Disney's 'Splash Mountain' Is Getting a Makeover and It's About Time

Disney announced on Thursday that it's re-imagining the iconic Splash Mountain rides at its amusement parks to be themed around the 2009 film The Princess and the Frog, rather than the controversial and problematic The Song of the South.

First opened in California's Disneyland park in 1989, the ride has long included characters from the 1946 film, which is widely regarded as a stain on the legacy of Walt Disney Studios, for its handling of the Reconstruction-era South and depiction of Black characters. As previously reported, the film was not released on Disney+ when the platform launched and has not seen an official home video release since 2000. Besides the song "Zip-a-Dee-Doo-Dah," the Splash Mountain attraction is one of the only enduring cultural touchstones associated with the film.

The significance of changing the ride to highlight characters from The Princess and the Frog can't be overstated, particularly in our current moment. The Princess and the Frog was, notably, the first animated Disney film to feature an African-American Disney Princess.

According to a blog post from the Disney Parks, the company has been working on reimagining the flume ride since last year, before nationwide protests and public outcry following the deaths of George Floyd, Ahmaud Arbery and Breonna Taylor. Even if that's really the case, the timing of this announcement is noteworthy, as the culture at large is having a broader and more in-depth dialogue about systemic racism and racial inequality. In the entertainment sphere, TV shows like 30 Rock and Scrubs have pulled episodes due to racially insensitive content. And in the world of business, companies like Quaker Oats have vowed to rebrand products like Aunt Jemima pancake mix, due to racist connotations tied to the name and logo.

Splash Mountain
People scream as they ride on the Splash Mountain ride at Walt Disney World's Magic Kingdom November 11, 2001 in Orlando, Florida. Joe Raedle/Getty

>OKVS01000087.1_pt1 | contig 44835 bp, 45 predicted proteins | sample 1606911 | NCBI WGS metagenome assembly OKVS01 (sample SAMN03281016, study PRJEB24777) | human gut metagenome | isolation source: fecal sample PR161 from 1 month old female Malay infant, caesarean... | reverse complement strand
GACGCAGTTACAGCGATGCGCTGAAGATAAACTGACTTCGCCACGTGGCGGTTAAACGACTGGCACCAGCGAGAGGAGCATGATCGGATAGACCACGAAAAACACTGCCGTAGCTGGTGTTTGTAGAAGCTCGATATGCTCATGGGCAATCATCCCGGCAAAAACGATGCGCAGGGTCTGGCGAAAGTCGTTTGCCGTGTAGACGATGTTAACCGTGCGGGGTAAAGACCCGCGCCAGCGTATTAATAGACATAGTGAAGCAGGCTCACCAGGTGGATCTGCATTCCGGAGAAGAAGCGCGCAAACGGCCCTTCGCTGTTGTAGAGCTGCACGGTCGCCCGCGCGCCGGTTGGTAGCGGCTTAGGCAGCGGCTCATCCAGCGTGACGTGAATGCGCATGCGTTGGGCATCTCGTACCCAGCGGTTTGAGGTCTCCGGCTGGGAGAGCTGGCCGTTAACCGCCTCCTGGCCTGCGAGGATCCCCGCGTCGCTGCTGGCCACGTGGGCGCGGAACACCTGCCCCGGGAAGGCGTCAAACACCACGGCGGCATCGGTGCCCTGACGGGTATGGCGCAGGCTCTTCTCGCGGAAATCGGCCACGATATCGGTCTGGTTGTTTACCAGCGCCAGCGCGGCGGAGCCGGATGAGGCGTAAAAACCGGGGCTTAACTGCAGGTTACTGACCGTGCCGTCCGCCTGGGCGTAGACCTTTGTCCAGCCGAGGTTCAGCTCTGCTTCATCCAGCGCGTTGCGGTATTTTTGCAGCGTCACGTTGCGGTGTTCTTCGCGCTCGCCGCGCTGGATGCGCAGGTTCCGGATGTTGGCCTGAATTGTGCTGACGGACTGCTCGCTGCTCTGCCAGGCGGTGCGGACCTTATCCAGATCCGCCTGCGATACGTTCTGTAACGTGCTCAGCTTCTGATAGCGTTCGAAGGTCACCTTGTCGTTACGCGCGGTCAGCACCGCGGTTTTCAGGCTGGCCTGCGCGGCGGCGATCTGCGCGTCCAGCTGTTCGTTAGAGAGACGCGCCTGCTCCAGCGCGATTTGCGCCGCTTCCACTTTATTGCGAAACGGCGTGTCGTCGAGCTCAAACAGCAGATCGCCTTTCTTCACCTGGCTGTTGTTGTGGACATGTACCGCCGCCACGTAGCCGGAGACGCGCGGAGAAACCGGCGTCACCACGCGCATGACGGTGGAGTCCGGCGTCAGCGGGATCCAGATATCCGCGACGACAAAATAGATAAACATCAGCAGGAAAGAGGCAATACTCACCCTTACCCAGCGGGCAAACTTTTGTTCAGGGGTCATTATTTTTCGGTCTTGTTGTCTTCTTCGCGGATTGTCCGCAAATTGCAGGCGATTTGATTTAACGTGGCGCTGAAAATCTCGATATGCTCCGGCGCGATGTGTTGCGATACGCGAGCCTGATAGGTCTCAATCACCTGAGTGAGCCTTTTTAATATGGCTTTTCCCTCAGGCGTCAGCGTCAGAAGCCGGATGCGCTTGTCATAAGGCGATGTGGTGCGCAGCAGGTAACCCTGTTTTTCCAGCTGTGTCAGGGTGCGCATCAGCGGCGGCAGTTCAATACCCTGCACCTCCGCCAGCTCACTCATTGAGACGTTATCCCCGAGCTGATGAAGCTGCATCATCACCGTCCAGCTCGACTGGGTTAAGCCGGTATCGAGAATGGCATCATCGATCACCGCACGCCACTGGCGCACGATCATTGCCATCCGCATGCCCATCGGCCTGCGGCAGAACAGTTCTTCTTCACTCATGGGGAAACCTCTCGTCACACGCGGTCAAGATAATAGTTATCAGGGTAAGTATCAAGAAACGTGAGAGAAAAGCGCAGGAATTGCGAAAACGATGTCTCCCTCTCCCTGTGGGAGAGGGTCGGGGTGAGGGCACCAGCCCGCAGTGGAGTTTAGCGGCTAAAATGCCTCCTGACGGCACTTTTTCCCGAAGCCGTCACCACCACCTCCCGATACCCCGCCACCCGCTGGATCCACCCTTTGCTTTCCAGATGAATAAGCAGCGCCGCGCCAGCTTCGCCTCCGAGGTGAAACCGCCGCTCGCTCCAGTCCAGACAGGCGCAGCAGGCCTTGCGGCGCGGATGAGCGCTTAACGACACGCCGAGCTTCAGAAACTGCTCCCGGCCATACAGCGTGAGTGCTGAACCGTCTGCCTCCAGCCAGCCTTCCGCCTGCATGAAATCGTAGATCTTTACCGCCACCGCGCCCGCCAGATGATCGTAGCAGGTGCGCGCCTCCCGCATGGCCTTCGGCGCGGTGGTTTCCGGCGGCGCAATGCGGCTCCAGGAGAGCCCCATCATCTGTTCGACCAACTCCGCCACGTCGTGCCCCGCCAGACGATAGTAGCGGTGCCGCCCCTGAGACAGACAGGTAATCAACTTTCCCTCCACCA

The ride will be changed at Disneyland and Florida's Magic Kingdom at Walt Disney World. In the post, Disney said that Imagineers updating and changing concepts is a part of the Disney tradition. "And with this longstanding history of updating attractions and adding new magic, the retheming of Splash Mountain is of particular importance today. The new concept is inclusive – one that all of our guests can connect with and be inspired by, and it speaks to the diversity of the millions of people who visit our parks each year," the post reads.

In a statement, Charita Carter, who has worked with Walt Disney Imagineering for 22 years, drew a connection between the change and the values of Princess Tiana, the lead character in The Princess and the Frog. "Like Princess Tiana, I believe that courage and love are the key ingredients for wonderful adventures. I am delighted to be a part of bringing this fun-filled experience to our guests," Carter said.

Disney clarified that the changes made to the Splash Mountain ride's story would pick up after where The Princess and the Frog leaves off, as Princess Tiana and another character get ready for their debut Mardi Gras performance. The film's voice actors expressed their excitement for the ride's update to include them.

"It is really exciting to know that Princess Tiana's presence in both Disneyland and Magic Kingdom will finally be fully realized! As passionate as I am about what we created, I know the fans are going to be over the moon," said Anika Noni Rose, the Tony-winning actress who voiced Princess Tiana. "The Imagineers are giving us The Princess and The Frog Mardi Gras celebration we've been waiting for, and I'm here for it!"

Disney's blog post said that Imagineers are currently working on conceptual designs, and the team will soon begin preliminary reviews and come up with a timeline for the upcoming changes.

Princess and the Frog
Jenifer Lewis, Keith David, Anika Noni Rose, Bruno Campos, Terrence Howard and Jim Cummings at The premiere of "The Princess And The Frog" held at The Walt Disney Studios on November 15, 2009 in Burbank, California. Alexandra Wyman/WireImage/Getty

Newsweek contacted Disney for further comment on the impending changes to Splash Mountain, but did not hear back by time of this article's publication.